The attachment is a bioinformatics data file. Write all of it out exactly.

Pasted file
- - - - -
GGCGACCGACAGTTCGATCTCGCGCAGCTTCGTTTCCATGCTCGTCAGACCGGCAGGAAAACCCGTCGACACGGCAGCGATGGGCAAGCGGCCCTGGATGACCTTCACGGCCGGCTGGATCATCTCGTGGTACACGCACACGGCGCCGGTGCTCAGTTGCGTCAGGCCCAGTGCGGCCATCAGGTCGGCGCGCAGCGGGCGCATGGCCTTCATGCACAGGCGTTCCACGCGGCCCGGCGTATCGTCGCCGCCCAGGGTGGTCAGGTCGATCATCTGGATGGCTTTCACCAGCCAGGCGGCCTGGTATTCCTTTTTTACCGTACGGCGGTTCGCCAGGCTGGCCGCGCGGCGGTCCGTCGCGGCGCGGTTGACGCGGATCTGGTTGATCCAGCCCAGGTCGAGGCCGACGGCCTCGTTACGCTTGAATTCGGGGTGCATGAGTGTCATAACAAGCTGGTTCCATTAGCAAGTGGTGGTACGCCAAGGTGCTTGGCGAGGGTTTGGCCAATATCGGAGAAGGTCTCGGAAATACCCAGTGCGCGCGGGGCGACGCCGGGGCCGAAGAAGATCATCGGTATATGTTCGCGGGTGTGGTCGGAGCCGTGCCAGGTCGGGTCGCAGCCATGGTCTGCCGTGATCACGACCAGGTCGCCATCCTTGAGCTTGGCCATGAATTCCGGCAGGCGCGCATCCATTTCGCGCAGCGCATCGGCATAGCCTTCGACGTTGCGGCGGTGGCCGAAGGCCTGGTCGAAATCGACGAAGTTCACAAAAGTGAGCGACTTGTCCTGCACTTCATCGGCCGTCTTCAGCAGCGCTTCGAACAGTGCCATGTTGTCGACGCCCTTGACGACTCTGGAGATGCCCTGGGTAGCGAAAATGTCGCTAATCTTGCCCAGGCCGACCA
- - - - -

GGCGACCGACAGTTCGATCTCGCGCAGCTTCGTTTCCATGCTCGTCAGACCGGCAGGAAAACCCGTCGACACGGCAGCGATGGGCAAGCGGCCCTGGATGACCTTCACGGCCGGCTGGATCATCTCGTGGTACACGCACACGGCGCCGGTGCTCAGTTGCGTCAGGCCCAGTGCGGCCATCAGGTCGGCGCGCAGCGGGCGCATGGCCTTCATGCACAGGCGTTCCACGCGGCCCGGCGTATCGTCGCCGCCCAGGGTGGTCAGGTCGATCATCTGGATGGCTTTCACCAGCCAGGCGGCCTGGTATTCCTTTTTTACCGTACGGCGGTTCGCCAGGCTGGCCGCGCGGCGGTCCGTCGCGGCGCGGTTGACGCGGATCTGGTTGATCCAGCCCAGGTCGAGGCCGACGGCCTCGTTACGCTTGAATTCGGGGTGCATGAGTGTCATAACAAGCTGGTTCCATTAGCAAGTGGTGGTACGCCAAGGTGCTTGGCGAGGGTTTGGCCAATATCGGAGAAGGTCTCGGAAATACCCAGTGCGCGCGGGGCGACGCCGGGGCCGAAGAAGATCATCGGTATATGTTCGCGGGTGTGGTCGGAGCCGTGCCAGGTCGGGTCGCAGCCATGGTCTGCCGTGATCACGACCAGGTCGCCATCCTTGAGCTTGGCCATGAATTCCGGCAGGCGCGCATCCATTTCGCGCAGCGCATCGGCATAGCCTTCGACGTTGCGGCGGTGGCCGAAGGCCTGGTCGAAATCGACGAAGTTCACAAAAGTGAGCGACTTGTCCTGCACTTCATCGGCCGTCTTCAGCAGCGCTTCGAACAGTGCCATGTTGTCGACGCCCTTGACGACTCTGGAGATGCCCTGGGTAGCGAAAATGTCGCTAATCTTGCCCAGGCCGACCA